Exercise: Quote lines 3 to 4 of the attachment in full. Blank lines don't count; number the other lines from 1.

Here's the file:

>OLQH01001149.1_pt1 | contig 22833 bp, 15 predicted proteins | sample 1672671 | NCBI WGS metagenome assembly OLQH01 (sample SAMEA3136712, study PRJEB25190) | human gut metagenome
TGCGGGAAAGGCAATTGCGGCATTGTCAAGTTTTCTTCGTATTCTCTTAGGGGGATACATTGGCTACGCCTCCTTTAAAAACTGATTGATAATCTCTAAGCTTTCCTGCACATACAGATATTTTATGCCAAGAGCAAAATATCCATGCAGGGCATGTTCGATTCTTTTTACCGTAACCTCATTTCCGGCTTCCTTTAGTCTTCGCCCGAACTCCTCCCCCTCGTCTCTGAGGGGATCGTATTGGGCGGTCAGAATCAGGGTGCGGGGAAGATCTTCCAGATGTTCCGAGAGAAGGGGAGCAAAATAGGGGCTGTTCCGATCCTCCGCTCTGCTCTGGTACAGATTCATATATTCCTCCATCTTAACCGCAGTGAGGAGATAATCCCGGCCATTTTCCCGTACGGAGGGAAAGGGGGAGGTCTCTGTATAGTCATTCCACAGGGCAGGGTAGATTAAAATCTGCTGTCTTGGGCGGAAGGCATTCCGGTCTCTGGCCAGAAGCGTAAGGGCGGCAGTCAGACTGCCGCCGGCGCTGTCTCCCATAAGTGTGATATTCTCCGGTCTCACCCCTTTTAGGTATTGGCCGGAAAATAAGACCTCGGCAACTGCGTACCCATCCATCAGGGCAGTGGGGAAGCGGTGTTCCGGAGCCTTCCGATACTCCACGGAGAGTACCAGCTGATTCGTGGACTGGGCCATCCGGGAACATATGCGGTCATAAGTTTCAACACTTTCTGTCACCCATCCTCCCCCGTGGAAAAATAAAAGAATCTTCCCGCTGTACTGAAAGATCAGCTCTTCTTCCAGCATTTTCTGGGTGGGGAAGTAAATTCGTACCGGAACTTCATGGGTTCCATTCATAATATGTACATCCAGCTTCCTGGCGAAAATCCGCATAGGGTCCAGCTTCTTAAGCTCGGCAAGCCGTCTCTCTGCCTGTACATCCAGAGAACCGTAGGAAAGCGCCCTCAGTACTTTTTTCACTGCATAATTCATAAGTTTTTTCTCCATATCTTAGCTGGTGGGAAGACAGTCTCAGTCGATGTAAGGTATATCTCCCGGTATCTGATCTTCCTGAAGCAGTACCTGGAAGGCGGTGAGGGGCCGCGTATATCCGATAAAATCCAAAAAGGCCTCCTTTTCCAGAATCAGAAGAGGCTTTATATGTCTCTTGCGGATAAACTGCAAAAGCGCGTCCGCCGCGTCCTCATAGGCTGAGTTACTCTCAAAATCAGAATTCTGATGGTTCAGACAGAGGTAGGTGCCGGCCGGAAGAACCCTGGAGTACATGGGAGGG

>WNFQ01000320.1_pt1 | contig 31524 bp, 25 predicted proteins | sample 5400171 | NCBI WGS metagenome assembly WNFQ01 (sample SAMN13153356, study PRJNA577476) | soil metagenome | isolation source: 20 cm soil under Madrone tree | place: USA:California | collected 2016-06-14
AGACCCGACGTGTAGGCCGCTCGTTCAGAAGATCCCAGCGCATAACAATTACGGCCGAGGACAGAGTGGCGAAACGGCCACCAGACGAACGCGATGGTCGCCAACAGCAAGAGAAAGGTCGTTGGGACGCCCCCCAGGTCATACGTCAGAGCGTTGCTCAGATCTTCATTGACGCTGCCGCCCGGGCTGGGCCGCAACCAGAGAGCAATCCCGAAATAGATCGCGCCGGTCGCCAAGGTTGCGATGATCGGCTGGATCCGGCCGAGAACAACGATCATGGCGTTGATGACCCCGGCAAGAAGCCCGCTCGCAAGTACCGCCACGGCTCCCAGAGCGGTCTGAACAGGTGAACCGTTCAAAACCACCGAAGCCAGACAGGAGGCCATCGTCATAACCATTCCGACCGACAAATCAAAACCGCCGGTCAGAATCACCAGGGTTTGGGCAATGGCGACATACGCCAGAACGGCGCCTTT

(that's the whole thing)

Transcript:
>WNFQ01000320.1_pt1 | contig 31524 bp, 25 predicted proteins | sample 5400171 | NCBI WGS metagenome assembly WNFQ01 (sample SAMN13153356, study PRJNA577476) | soil metagenome | isolation source: 20 cm soil under Madrone tree | place: USA:California | collected 2016-06-14
AGACCCGACGTGTAGGCCGCTCGTTCAGAAGATCCCAGCGCATAACAATTACGGCCGAGGACAGAGTGGCGAAACGGCCACCAGACGAACGCGATGGTCGCCAACAGCAAGAGAAAGGTCGTTGGGACGCCCCCCAGGTCATACGTCAGAGCGTTGCTCAGATCTTCATTGACGCTGCCGCCCGGGCTGGGCCGCAACCAGAGAGCAATCCCGAAATAGATCGCGCCGGTCGCCAAGGTTGCGATGATCGGCTGGATCCGGCCGAGAACAACGATCATGGCGTTGATGACCCCGGCAAGAAGCCCGCTCGCAAGTACCGCCACGGCTCCCAGAGCGGTCTGAACAGGTGAACCGTTCAAAACCACCGAAGCCAGACAGGAGGCCATCGTCATAACCATTCCGACCGACAAATCAAAACCGCCGGTCAGAATCACCAGGGTTTGGGCAATGGCGACATACGCCAGAACGGCGCCTTT